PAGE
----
Australia’s Industrial Relations system is a millstone around the neck of prosperity, which is struggling to produce economic and wages growth, a new CIS paper outlines.
John Slater’s ‘Industrial Relations in Australia: A Handbrake on Prosperity’ says the body count is high — and rising — due to the major parties’ bi-partisan reluctance to undertake workplace deregulation necessary to promote employment and stimulate economic and real wages growth.
Access the paper
Mr Slater argues that to address the major demographic and technological challenges facing the nation, we need more than piecemeal changes to penalty rates; substantial reform of our industrial relations framework is essential.
“You’d struggle to slide a cigarette paper between the industrial relations policies of the Coalition and Labor,” Mr Slater says.
“This belies the critical role the IR system is certain to play in how Australia meets the fiscal challenge of our ageing population by ensuring as many working age Australians as possible are employed – a goal that will be made increasingly difficult by the looming prospect of entire occupations being rendered obsolete by automation.
“The twin challenges of ageing and automation make it imperative that our IR system is equipped to maximize employment and adapt to rapidly changing economic circumstances.
“On both these measures,” says Slater, “there’s already ample evidence the current system is falling short to the detriment of the overall economy.
“Our labour force participation rate- – the proportion of working age adults working at least one hour a week — is just under 65%; in Iceland its 85% and is 78.4% in the UK.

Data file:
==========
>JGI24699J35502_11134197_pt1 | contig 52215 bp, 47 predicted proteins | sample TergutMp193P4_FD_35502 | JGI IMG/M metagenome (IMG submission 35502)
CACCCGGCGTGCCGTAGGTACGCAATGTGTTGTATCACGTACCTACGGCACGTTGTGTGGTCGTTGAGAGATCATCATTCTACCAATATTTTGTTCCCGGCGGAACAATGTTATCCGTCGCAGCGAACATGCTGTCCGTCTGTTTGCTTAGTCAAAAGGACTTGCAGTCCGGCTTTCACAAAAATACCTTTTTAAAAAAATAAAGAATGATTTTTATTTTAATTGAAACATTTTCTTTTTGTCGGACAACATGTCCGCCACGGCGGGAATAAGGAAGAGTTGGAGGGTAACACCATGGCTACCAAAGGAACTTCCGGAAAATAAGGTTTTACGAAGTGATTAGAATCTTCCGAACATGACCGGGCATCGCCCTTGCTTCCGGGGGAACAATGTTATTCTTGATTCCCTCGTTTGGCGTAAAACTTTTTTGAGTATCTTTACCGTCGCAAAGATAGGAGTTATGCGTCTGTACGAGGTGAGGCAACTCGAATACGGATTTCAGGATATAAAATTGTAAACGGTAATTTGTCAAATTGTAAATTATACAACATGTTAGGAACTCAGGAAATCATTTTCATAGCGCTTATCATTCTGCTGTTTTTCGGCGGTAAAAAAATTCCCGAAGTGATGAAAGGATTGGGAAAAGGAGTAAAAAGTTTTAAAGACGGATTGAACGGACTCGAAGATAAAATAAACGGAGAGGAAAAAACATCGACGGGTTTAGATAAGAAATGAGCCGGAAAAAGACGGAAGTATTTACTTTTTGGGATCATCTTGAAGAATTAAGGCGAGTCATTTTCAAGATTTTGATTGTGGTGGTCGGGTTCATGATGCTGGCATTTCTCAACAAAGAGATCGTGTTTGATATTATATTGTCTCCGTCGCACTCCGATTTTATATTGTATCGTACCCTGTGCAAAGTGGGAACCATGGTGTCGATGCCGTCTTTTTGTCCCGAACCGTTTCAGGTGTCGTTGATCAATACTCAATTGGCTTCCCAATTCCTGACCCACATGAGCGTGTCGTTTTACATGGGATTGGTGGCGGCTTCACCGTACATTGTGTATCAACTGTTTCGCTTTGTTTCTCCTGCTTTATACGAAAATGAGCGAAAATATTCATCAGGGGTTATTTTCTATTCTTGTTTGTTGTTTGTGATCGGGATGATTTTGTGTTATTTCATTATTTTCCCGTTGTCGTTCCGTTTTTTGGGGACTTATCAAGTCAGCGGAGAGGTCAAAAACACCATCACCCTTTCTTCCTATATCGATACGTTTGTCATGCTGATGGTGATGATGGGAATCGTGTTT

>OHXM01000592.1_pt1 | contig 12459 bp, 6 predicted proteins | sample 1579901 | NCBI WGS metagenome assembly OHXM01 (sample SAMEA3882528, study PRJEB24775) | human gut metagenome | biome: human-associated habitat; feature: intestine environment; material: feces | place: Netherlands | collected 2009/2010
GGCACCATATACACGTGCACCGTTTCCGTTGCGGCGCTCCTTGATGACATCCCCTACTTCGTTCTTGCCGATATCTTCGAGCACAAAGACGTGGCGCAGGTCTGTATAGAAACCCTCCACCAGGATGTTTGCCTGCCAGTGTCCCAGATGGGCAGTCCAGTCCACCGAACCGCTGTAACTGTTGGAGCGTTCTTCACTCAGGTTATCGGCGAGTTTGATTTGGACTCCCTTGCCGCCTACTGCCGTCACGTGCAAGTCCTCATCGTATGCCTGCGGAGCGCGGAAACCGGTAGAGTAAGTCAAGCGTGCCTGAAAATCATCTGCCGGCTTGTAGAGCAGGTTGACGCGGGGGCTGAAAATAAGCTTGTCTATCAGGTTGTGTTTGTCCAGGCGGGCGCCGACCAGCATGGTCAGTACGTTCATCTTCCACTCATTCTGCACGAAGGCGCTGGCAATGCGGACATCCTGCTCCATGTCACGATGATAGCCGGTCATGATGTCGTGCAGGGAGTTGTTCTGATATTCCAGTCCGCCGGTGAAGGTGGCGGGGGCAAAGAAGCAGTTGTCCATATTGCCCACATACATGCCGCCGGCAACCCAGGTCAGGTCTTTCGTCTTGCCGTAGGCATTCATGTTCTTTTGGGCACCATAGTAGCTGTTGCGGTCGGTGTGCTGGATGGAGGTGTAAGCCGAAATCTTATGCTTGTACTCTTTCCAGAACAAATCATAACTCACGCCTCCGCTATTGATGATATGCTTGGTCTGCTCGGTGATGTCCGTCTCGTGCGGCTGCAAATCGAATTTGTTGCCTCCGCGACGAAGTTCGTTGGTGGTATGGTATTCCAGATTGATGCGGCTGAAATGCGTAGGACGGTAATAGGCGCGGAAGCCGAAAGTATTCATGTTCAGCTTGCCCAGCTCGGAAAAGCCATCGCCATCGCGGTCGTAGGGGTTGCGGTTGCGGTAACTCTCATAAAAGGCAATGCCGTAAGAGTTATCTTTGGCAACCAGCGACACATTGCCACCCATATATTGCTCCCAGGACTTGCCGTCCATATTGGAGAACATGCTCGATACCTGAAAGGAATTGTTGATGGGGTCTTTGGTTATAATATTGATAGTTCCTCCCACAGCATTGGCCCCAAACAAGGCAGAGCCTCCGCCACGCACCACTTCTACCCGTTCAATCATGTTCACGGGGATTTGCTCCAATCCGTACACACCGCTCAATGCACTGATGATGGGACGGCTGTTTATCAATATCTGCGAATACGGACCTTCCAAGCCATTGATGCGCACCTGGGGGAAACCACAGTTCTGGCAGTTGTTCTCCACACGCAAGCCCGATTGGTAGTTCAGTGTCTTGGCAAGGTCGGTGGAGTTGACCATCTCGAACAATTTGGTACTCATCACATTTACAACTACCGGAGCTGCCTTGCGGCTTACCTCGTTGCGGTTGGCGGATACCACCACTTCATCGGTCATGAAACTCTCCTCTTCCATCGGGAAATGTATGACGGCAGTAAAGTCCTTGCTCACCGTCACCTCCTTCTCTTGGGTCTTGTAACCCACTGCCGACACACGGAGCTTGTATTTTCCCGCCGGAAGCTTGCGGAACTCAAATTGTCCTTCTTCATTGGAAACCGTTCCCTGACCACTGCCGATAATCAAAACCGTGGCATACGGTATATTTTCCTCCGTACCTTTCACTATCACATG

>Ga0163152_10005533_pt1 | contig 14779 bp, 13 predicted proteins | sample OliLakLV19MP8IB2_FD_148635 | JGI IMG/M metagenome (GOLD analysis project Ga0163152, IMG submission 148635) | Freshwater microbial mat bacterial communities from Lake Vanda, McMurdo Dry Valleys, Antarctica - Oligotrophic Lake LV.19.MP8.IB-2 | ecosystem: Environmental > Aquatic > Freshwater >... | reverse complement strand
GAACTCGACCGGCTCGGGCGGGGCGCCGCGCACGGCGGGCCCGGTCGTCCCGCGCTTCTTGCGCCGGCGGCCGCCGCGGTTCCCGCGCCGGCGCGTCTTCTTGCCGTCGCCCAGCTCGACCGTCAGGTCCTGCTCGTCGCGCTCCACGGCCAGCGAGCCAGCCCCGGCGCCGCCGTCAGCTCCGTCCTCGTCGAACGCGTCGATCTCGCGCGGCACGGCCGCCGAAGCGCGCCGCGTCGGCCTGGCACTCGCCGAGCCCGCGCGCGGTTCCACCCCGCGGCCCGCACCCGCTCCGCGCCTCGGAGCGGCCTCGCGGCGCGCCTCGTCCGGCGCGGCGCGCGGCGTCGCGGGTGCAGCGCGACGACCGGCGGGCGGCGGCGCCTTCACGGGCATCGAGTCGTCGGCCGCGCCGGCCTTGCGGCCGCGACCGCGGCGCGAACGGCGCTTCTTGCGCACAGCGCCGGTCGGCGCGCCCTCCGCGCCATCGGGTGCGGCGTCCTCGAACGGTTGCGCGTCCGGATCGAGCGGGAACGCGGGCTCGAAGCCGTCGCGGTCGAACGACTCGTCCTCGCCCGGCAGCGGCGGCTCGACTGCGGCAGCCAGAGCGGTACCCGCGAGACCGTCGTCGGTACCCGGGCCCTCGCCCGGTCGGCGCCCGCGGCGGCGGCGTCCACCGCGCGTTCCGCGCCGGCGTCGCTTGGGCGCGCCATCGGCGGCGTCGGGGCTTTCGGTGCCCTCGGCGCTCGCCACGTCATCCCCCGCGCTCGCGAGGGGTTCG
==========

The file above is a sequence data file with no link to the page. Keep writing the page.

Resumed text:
“Unemployment and under-employment are particularly serious issues in regional areas, especially among young people, with grave implications for social cohesion and community wellbeing.
“The root problem”, says Slater, “is that the Fair Work Act is still wedded to an antiquated conception of employment.
“Placing the Fair Work Commission at the centre of a one-size fits all regulatory process denies employers and employees the flexibility to negotiate the kind of productive employment terms and conditions that creates jobs and advances the economic prosperity of all Australians.
“The mealy-mouthed platitudes typically spouted by politicians about Australia’s robust economic performance conceal an uncomfortable truth,” says Slater.
“In reality, the productive, intellectual and creative energies of Australia’s workforce will remain chronically underutilized, unless we realise that industrial relations should be and must be conducted by workers and businesses.”
The paper, Industrial Relations in Australia: A Handbrake on Prosperity, has been developed from a speech delivered at CIS as the 2017 Helen Hughes Lecture for Emerging Thinkers.
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